1 pound halibut filet
1/2 cup lime juice
1/2 cup chopped or sliced red onion
1-2 fresh jalapeños sliced thin
1 small clove of garlic minced
1 1/2 tablespoons extra virgin olive oil
1 cup chopped cilantro
1 1/2 cup diced tomatoes
1 -1 1/2 teaspoons kosher salt
Cut halibut in pieces 1 1/2 inch long by 3/8 inch thick and however high that particular filet is.
Put lime juice, jalapeños, olive oil and garlic in a medium sized mixing bowl and mix briefly.
Add halibut, onion and cilantro and mix.
Add tomatoes and salt mixing gently to not break up the tomatoes.
Store in fridge covered for 24-36 hours mixing three times about every 8-12 hours.
Serve with tortilla chips and sliced avocado garnished with fresh cilantro.
1 pound halibut, cut into bite size pieces
1 tablespoon oil, avocado or regular olive oil
1 tablespoon blackening spice or chili powder*
4 ounces shredded asiago cheese
4 ounces of salad greens, or arugula
8 taco shells, hard or soft
Spread halibut out on a large plate or sheet pan and dust with blackening spice.*
In a 10-12 inch saute pan heat oil on med-high heat just until it starts to smoke.
Add halibut and cook for 1-2 minutes before turning or stirring halibut. You want to get it cooked on all sides but don’t overcook it. After turning the halibut it only takes 2 minutes for it to be cooked.
Add cooked halibut to taco shells and then add cheese. Cook under a broiler for 1 minute if you want the cheese melted. I just let the heat of the halibut warm the cheese.
Add greens and serve with a side of salsa, or pico de gallo.
If you are using frozen halibut it is usually quite wet and needs to be dried on paper towels before dusting with blackening spice.
You can use just about any commercially available blackening spice blend sold in grocery stores. If not available here is a simple recipe to make your own:
1 T salt
1 T chili powder
1 t dried oregano
1 T paprika
1-2 t cayenne pepper
1 T granulated garlic
1 t onion powder
1 t dried thyme
2 t ground black pepper
Mix all ingredients together and you have your very own blackening spice.
Alaska has been a big part of my life ever since 1974 when I first set foot on Kodiak Island. I wasn’t sold at the beginning but that first step planted the seed. What really did it was moving to the Kenai Peninsula in 1984, and learning how to catch salmon.
Back then the Kenai Peninsula was a wonderland of all things wild. There were moose in our yard all year long nibbling on just about anything green. Wolves followed their ancient ways in the nearby mountains and hills. Salmon crowded the Kenai River in numbers that blew my mind, and the Cook Inlet waters yielded monster sized halibut and tasty cod for my freezer. I no longer call the Great Land my home but I manage to get back at every opportunity. Since 1995, when I moved to Colorado, I have hardly missed a fishing trip to that magical place.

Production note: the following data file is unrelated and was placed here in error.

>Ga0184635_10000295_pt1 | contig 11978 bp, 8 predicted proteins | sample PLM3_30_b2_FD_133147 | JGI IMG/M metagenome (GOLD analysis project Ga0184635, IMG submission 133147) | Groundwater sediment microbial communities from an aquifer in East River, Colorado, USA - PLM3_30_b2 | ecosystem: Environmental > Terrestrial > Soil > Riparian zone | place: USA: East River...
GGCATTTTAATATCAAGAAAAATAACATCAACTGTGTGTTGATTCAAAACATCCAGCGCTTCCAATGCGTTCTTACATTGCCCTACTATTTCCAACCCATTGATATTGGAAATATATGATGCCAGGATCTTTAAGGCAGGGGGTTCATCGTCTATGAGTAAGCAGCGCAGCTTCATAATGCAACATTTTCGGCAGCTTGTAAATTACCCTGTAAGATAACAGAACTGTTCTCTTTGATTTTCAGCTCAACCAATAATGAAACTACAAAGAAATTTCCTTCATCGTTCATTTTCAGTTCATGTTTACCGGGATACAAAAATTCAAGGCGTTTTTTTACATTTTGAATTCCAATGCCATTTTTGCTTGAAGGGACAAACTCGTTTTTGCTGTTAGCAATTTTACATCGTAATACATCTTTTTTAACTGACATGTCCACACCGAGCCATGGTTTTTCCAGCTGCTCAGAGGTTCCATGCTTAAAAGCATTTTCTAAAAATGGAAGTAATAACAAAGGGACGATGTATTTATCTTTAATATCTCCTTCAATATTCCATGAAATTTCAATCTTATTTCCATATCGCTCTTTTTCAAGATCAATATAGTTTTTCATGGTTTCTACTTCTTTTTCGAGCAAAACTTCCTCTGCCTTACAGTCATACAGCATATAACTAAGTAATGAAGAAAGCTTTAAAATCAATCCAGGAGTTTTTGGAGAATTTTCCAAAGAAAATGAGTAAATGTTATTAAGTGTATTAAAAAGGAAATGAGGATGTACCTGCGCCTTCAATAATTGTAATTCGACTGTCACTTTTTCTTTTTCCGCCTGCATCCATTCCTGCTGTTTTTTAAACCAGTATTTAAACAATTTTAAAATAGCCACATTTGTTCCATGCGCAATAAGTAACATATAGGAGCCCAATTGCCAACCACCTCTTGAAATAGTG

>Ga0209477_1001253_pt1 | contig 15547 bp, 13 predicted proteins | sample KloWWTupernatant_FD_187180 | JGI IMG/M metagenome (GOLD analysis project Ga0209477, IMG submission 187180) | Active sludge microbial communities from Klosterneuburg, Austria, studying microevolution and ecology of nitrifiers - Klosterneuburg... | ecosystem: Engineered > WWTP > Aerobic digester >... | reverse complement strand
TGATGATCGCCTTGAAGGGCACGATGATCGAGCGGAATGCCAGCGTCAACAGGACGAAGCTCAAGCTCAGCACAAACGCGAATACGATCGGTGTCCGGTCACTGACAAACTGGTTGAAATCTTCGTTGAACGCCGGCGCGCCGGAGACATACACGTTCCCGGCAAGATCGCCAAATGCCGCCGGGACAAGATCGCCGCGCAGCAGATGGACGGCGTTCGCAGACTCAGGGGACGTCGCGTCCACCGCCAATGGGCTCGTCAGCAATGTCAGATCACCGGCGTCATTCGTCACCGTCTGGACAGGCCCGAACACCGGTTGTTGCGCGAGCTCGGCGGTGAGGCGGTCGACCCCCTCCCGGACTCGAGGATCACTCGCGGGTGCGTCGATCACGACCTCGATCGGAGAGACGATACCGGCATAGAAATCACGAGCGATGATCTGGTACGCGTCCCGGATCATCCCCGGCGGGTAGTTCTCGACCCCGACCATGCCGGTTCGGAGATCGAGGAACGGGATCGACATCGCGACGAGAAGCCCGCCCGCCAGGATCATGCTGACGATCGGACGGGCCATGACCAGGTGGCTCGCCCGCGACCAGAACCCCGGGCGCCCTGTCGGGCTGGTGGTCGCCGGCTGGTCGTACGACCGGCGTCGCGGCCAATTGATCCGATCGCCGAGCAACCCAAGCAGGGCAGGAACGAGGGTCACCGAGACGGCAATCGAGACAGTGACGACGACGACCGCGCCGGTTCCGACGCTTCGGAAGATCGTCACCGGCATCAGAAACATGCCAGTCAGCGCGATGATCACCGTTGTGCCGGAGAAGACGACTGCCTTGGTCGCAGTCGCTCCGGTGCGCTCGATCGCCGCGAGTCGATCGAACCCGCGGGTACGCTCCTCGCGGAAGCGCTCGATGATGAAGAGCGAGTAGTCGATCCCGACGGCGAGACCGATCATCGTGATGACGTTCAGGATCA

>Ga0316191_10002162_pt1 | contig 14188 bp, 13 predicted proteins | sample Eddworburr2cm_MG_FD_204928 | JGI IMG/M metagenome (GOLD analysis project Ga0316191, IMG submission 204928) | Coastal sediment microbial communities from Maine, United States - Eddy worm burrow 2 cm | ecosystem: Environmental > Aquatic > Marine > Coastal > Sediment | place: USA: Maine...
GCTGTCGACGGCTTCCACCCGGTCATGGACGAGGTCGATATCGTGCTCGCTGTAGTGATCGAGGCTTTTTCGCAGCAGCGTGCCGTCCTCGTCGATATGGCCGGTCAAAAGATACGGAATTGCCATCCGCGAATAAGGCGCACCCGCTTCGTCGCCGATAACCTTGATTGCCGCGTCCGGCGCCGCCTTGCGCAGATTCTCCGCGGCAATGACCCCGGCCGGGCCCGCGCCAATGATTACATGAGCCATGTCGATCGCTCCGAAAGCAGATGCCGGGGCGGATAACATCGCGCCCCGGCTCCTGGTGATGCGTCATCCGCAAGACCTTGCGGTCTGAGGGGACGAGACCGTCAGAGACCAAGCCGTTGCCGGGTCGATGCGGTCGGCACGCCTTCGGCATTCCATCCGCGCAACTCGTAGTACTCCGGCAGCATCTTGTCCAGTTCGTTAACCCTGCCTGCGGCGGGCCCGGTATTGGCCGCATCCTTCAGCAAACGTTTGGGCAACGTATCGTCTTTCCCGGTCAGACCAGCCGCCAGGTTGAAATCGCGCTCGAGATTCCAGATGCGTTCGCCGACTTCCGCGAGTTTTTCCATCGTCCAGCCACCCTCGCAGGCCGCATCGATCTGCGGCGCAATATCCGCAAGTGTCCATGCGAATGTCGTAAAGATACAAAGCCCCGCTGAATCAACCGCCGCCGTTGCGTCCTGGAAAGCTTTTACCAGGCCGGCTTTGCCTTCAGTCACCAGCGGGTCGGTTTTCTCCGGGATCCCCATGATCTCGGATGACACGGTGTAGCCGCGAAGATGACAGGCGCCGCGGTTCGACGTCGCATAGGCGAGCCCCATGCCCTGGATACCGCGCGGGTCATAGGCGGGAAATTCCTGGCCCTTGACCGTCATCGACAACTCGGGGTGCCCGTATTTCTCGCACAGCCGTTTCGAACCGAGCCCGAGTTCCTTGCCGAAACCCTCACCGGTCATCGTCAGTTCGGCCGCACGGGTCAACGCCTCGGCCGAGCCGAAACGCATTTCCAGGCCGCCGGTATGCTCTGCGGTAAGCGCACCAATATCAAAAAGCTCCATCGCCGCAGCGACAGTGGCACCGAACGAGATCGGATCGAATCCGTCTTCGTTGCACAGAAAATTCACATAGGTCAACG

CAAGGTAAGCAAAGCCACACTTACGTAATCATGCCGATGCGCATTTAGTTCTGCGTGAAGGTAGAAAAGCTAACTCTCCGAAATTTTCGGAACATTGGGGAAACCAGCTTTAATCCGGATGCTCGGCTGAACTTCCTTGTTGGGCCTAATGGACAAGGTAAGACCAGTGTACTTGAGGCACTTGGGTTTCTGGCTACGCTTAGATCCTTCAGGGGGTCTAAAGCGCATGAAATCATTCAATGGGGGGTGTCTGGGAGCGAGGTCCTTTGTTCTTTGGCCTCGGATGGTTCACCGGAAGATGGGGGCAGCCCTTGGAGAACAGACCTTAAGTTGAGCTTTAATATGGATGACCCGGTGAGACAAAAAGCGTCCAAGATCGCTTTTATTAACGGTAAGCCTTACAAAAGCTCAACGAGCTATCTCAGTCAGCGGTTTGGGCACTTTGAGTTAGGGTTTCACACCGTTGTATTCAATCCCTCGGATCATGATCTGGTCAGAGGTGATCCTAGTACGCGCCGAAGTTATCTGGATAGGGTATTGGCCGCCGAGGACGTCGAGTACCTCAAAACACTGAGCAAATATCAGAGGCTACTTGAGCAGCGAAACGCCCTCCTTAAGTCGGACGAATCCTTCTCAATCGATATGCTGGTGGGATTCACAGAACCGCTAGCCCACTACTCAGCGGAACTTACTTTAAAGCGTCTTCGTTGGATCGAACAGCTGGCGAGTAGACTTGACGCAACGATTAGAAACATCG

If I had $5,000 – $10,000 to spare, I’d just go to one of the fishing lodges where they do everything for you except hook and reel in the fish, but the lottery did not smile on me this year so that trip will have to wait. For six days this summer my family and I will head up to Alaska for a week at a DIY fishing camp. We will pursue the mighty King Salmon, halibut, rockfish, and lingcod to bring back for a year’s worth of the best seafood you can imagine.
I am so lucky to be able to afford and tolerate the rigors of a fishing vacation in Alaska year after year. It’s a lot of physical work to captain an 18 foot skiff in the open ocean or rivers in Alaska, and I’m not quite as strong as I used to be. Strength is important when fighting a 50 pound salmon or a halibut weighing over 200 pounds!
I hope we are spared the six foot seas on this trip, tough. If you have never been in an 18 foot skiff in rough Alaskan seas, you are missing some serious adrenaline! My brother and I barely made it around Danger Point near Angoon, Alaska on our last self-guided fishing adventure back in 2002.
This year, I expect to shoot hundreds of pictures and have my brother video parts of the trip. Watch for postings about this wilderness paradise of the Inside Passage, either on this blog or in travel media.
While I wait for the first fresh Alaskan Salmon to hit the local stores, canned salmon is a good thing to have in the pantry. Pure Alaska Salmon Company is as good as anything I have tried and it’s ultra-convenient to pop open a can for salmon cakes of salmon salad sandwiches. Pure Alaska’s salmon is processed just hours after being caught, and provides a lot of flavor and nutrition. It tastes as good as the last of my catch from last year, now frozen for ten months. athttp://www.purealaskasalmon.com/our-story-pure-alaska-salmon-company.
If you try their salmon, please let me know if you agree this is the best canned salmon out there, and please share this salmon salad recipe with friends and family. If you have not left a comment to enter last week’s post on Aztec Turkey you can still get in as the drawing is tonight for the box of hot pepper goodies from Melissa’s Produce!
Canned Salmon Salad
1 7.5 oz. can of red salmon, or 8 oz. fresh cooked salmon
1/4 cup chopped celery
2-3 tablespoon diced dill pickles
2 tablespoons of mayonnaise
1/4 teaspoon Spike seasoning salt
1 minced jalapeño, optional
In a 2 quart mixing bowl break up salmon into flakes, and remove bones if desired -I leave them in when using canned salmon.
In a small bowl mix mayonnaise, Spike, and jalapeño.
Pour over salmon.
Add celery and dill pickles.
Mix well and chill for an hour if you have the time to do so.
Serve over salad greens, on bread with some lettuce, or wrapped in a tortilla with salad greens.
Serves two but is easily doubled.
Even though Pure Alaska Salmon Company gifted me some of their canned salmon my opinions are my own.